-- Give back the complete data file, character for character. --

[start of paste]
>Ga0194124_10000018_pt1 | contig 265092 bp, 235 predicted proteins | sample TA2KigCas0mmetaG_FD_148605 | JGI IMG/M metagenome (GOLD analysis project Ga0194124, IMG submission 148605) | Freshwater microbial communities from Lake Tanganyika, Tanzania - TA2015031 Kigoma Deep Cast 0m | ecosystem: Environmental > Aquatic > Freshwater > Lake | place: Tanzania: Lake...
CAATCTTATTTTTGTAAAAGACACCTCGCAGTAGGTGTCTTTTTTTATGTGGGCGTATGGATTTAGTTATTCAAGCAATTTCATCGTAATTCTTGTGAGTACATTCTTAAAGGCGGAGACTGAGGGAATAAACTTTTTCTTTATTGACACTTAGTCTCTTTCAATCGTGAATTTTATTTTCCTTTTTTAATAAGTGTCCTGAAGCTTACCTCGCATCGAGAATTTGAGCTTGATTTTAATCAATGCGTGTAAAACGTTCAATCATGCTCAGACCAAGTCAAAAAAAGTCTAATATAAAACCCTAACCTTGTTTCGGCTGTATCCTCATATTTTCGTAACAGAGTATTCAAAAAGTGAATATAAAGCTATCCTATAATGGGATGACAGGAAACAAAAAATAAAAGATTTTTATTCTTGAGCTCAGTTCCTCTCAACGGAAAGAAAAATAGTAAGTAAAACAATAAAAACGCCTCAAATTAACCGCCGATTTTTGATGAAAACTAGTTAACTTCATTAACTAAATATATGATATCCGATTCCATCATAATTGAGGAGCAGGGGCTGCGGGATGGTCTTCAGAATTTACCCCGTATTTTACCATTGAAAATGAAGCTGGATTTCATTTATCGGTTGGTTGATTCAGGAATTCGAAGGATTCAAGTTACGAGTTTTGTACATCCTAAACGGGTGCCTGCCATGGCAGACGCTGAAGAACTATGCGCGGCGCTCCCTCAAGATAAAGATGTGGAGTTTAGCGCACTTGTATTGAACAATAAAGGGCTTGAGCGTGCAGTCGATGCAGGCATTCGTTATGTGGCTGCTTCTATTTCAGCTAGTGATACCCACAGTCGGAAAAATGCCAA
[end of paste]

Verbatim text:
>Ga0194124_10000018_pt1 | contig 265092 bp, 235 predicted proteins | sample TA2KigCas0mmetaG_FD_148605 | JGI IMG/M metagenome (GOLD analysis project Ga0194124, IMG submission 148605) | Freshwater microbial communities from Lake Tanganyika, Tanzania - TA2015031 Kigoma Deep Cast 0m | ecosystem: Environmental > Aquatic > Freshwater > Lake | place: Tanzania: Lake...
CAATCTTATTTTTGTAAAAGACACCTCGCAGTAGGTGTCTTTTTTTATGTGGGCGTATGGATTTAGTTATTCAAGCAATTTCATCGTAATTCTTGTGAGTACATTCTTAAAGGCGGAGACTGAGGGAATAAACTTTTTCTTTATTGACACTTAGTCTCTTTCAATCGTGAATTTTATTTTCCTTTTTTAATAAGTGTCCTGAAGCTTACCTCGCATCGAGAATTTGAGCTTGATTTTAATCAATGCGTGTAAAACGTTCAATCATGCTCAGACCAAGTCAAAAAAAGTCTAATATAAAACCCTAACCTTGTTTCGGCTGTATCCTCATATTTTCGTAACAGAGTATTCAAAAAGTGAATATAAAGCTATCCTATAATGGGATGACAGGAAACAAAAAATAAAAGATTTTTATTCTTGAGCTCAGTTCCTCTCAACGGAAAGAAAAATAGTAAGTAAAACAATAAAAACGCCTCAAATTAACCGCCGATTTTTGATGAAAACTAGTTAACTTCATTAACTAAATATATGATATCCGATTCCATCATAATTGAGGAGCAGGGGCTGCGGGATGGTCTTCAGAATTTACCCCGTATTTTACCATTGAAAATGAAGCTGGATTTCATTTATCGGTTGGTTGATTCAGGAATTCGAAGGATTCAAGTTACGAGTTTTGTACATCCTAAACGGGTGCCTGCCATGGCAGACGCTGAAGAACTATGCGCGGCGCTCCCTCAAGATAAAGATGTGGAGTTTAGCGCACTTGTATTGAACAATAAAGGGCTTGAGCGTGCAGTCGATGCAGGCATTCGTTATGTGGCTGCTTCTATTTCAGCTAGTGATACCCACAGTCGGAAAAATGCCAA